There are several such arguments – The Beatles or Elvis, football or rugby, Mac or PC, EastEnders or Corrie. They’re not exactly opposites but can sometimes seem so. It’s possible to enjoy both of each pair but everyone would have their favourite of the two and wouldn’t have to think very hard if asked to name it.
The “cats or dogs” debate is right up there with these. The UK has about 12 million of each, so this can’t be settled just on numbers (as certainly the football/rugby one can). However, with those kind of adherents, they’re clearly on the same level of popularity as the other examples. Even more than with other three, some like (and own) both. This is the exception, though, and is usually a subject for remark.
There are, I admit, things in favour of dogs. They’re loyal, obedient, useful and (with one exception) trainable. They can find dead birds and injured skiers, guide blind people across streets, apprehend criminals, round up sheep and guard houses. Once adopted by an owner, the bond is hard to break and in many cases you come between the two at your peril. They were probably the first animals to be domesticated and have put their senses, their teeth and their claws at the disposal of humans ever since. All they want in return is a good long walk and two square meals a day and a kind word every now and then. Give them these and they’re yours for life.
What do cats offer in this vein? Absolutely nothing. You can’t train them. They don’t do anything useful except catch mice, which they normally leave on the bedroom carpet. They treat any home like a free hotel, departing sometimes for days or weeks at a time. They adopt new residences for no apparent reason. They spend much of the time asleep. They won’t scare off intruders, fetch balls or do tricks to order. If you’re looking for something that’s going to add value to your household, you can cross cats right off your list. A dog is like having a well trained servant: a cat more like a a permanent teenager. Fortunately, they are – unlike most teenagers – also supremely elegant and scrupulously clean.
On the debit side for dogs, they bite, bark and poo everywhere. Unless they’ve been groomed, they also often look like they’ve been sleeping in a ditch. Cats always look as if they’re about to go on stage at a major awards ceremony. And boy, do dogs stink. The only smell worse than a wet dog is a wet dog that’s been rolling in its excrement. Why do they want to do this? I don’t know. Is leaving it in the middle of the lawn not enough?
For all their millennia of co-existence with us, no one has ever trained a dog not to poo wherever it happens to be at the time (often just outside our house). If you get a kitten, it will already have been toilet trained by its mum. She won’t have taught it anything else, mind – apart, perhaps, from warning it not to learn anything else from humans – but this seems worth all of dogs’ trainable advantages combined.
Cats also don’t need supervision. We went to Australia for five weeks and asked friends to come in to feed the cats twice a day. We came back to find the house just as we had left it. Leave a dog in those circumstances and it would have eaten half the sofa before we’d checked in at Heathrow, while the place as a whole would have looked like a prison cell during the dirty protests in Northern Ireland. We’re dealing here with an animal so reliant on human company that, if deprived of it for even a few hours, it goes completely to pieces.
Neither relationship is equal, humans being the dominant partner with dogs and cats the dominant partner with humans. When she was a child, Penny had a sheepdog called Bella. One day she said “sit – stay” to the dog, went off to Newbury with her mum and came back several hours later to find Bella in exactly the same position. Say that to a cat and, if you get any reaction at all, it will probably look at you with eyes as remote as planets, turn round and stalk out of the room. Short of physical confinement, there’s no way a cat can be made to do or refrain from doing anything. Everything that happens is always exclusively on its terms. Rightly has it been said that dogs have owners but that cats have staff; also that dogs suspect they’re rather rubbish humans but cats know that humans are really rubbish cats.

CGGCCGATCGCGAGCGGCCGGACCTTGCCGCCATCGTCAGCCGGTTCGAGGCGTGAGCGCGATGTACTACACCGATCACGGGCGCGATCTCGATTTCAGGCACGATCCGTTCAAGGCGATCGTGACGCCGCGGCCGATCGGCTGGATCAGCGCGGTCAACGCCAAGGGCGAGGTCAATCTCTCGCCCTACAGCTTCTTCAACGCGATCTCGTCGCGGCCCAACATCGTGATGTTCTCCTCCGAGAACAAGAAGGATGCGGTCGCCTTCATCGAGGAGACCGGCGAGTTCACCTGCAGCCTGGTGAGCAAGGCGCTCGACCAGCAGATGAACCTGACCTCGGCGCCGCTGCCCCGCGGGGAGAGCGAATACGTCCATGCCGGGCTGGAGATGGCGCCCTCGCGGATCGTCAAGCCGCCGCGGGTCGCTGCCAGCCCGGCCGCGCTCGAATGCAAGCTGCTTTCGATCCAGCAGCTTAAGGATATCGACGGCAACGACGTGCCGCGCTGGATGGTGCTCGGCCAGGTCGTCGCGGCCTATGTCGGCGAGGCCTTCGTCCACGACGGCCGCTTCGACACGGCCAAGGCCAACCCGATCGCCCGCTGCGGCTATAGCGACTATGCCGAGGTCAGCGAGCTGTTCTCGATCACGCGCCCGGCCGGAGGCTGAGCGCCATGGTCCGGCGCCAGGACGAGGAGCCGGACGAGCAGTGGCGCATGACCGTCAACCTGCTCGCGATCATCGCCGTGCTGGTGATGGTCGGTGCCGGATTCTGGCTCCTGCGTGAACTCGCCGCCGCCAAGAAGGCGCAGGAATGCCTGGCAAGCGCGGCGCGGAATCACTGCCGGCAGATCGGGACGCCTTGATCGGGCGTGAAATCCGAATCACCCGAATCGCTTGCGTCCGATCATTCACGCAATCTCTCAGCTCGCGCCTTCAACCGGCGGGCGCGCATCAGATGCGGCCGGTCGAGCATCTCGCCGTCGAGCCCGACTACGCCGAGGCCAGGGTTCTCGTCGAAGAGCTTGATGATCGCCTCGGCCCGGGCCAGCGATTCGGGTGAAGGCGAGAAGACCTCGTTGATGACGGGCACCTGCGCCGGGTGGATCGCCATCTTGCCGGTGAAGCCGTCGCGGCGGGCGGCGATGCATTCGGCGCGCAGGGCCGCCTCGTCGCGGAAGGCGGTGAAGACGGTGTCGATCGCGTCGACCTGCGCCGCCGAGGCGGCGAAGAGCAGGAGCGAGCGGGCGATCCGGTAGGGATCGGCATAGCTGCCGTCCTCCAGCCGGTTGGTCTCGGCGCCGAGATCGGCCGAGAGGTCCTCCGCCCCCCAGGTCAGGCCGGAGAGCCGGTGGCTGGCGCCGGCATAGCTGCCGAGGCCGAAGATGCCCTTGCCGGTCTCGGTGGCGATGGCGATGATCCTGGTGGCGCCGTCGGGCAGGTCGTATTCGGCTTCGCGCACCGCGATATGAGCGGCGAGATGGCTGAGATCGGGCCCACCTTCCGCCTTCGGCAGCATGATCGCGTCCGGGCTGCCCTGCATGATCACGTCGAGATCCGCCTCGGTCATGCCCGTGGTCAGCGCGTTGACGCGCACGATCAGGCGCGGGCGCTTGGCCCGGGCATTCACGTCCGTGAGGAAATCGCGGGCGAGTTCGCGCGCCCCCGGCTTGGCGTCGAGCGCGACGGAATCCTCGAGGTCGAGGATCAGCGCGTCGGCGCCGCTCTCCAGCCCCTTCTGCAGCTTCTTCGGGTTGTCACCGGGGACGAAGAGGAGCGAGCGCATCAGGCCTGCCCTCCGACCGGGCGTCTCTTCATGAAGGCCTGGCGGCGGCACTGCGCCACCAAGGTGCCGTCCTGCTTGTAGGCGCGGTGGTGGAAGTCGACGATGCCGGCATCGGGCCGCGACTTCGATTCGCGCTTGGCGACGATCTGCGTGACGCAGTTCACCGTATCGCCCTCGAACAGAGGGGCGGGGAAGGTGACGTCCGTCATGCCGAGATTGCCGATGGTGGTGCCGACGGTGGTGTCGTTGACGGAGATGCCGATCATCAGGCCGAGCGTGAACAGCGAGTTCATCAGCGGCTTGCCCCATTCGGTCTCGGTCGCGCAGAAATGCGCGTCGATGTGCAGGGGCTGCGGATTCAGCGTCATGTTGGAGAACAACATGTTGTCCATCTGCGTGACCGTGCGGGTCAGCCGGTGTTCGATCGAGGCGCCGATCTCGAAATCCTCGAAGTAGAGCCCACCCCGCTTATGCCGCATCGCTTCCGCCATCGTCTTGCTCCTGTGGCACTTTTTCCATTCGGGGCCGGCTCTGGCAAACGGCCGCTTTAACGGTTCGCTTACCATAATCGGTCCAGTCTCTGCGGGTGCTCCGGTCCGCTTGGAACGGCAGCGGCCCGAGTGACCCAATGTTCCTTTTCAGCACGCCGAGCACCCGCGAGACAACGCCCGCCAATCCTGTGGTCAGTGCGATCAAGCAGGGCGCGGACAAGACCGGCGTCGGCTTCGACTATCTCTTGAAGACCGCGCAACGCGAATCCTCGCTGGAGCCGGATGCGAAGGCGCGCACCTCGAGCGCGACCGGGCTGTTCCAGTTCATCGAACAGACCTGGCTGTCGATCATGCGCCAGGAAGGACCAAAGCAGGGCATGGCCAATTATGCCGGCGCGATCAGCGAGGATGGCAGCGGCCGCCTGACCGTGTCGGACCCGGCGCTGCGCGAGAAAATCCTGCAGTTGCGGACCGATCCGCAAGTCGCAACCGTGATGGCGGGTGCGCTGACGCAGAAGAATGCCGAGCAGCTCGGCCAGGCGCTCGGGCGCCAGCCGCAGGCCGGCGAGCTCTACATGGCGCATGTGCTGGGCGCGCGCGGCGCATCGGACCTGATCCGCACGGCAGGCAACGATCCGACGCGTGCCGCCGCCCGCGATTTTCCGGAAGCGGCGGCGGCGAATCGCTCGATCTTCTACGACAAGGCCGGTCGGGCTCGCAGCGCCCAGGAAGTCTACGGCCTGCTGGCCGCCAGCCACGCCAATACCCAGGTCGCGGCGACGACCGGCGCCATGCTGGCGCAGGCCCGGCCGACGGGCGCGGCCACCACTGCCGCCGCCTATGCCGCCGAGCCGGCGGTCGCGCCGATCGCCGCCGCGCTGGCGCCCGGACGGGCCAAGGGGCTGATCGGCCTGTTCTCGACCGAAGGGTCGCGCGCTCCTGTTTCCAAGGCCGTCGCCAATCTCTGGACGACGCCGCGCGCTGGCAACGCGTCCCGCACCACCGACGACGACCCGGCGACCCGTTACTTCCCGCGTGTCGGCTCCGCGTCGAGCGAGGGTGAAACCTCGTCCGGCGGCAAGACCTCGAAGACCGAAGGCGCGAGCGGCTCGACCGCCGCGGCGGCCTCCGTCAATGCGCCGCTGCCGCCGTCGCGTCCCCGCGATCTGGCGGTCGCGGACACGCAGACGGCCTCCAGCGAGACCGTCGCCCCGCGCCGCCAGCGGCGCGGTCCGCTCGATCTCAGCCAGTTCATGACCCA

Dogs are the serfs, villeins and squires of the medieval world, fulfilling their allotted role in society without complaint. Cats, however, are the “masterless men” who were then such figures of alarm and terror – admitting no lord, recognising no bond of loyalty, wandering where they wished and generally threatening to undermine the fabric of a societal structure to which they were indifferent.
It must be admitted that both are, in their different ways, really successful species, right up there with cockroaches and viruses. Unlike cows, sheep and pigs, they won’t get slaughtered or pillaged for their milk or fleece. They’re allowed the run of the house and get looked after when they’re ill. They’re not confined to cages, pens or tanks. Dogs, however, have to work for their corn. Cats don’t.
Unique amongst any species I’m aware of, they have found the knack of convincing us that we are getting pleasure from something that gives them far more. This is done by the purr, the miraculous noise they have developed for no other purpose apart from interacting with humans. Wild cats don’t do it. It’s all they give back when being stroked to an almost orgasmic pitch of excitement while we’re watching TV. So rarely do some cats, including ours, dish this out that it becomes all the more precious when it happens. In the art of playing hard to get, the cat has no peer.
You’ve also got to pay some mind to aesthetics if you’re going to let such creatures into your house. No one looking at a dachshund, a pug or a Yorkshire terrier could possibly claim that an evolutionary apex had been reached. The proportions between a dachshund’s length and legs are wrong, end of. (Some friends of my parents had one so long that when they took it for walks they had to strap a pair of those wheels that you put on suitcases round its midriff to stop its belly dragging along the Kensington pavements.) You look at some pugs out in public and it’s not immediately certain that the owners have put the lead round the correct end. As for Yorkshire terriers, more of them in a moment.
Dogs have allowed themselves to be moulded into all kinds of perverse shapes for god-knows-what human enjoyment. Some of them can barely walk, breathe or stand upright in a moderate wind. The old trope about dogs being like their owners is only possible because there are so many kinds of dog. In fact, the term “dog” is a bit useless. It encompasses everything from an animal that could fit in a jacket pocket to one with the proportions and temperament of a medium-sized bear.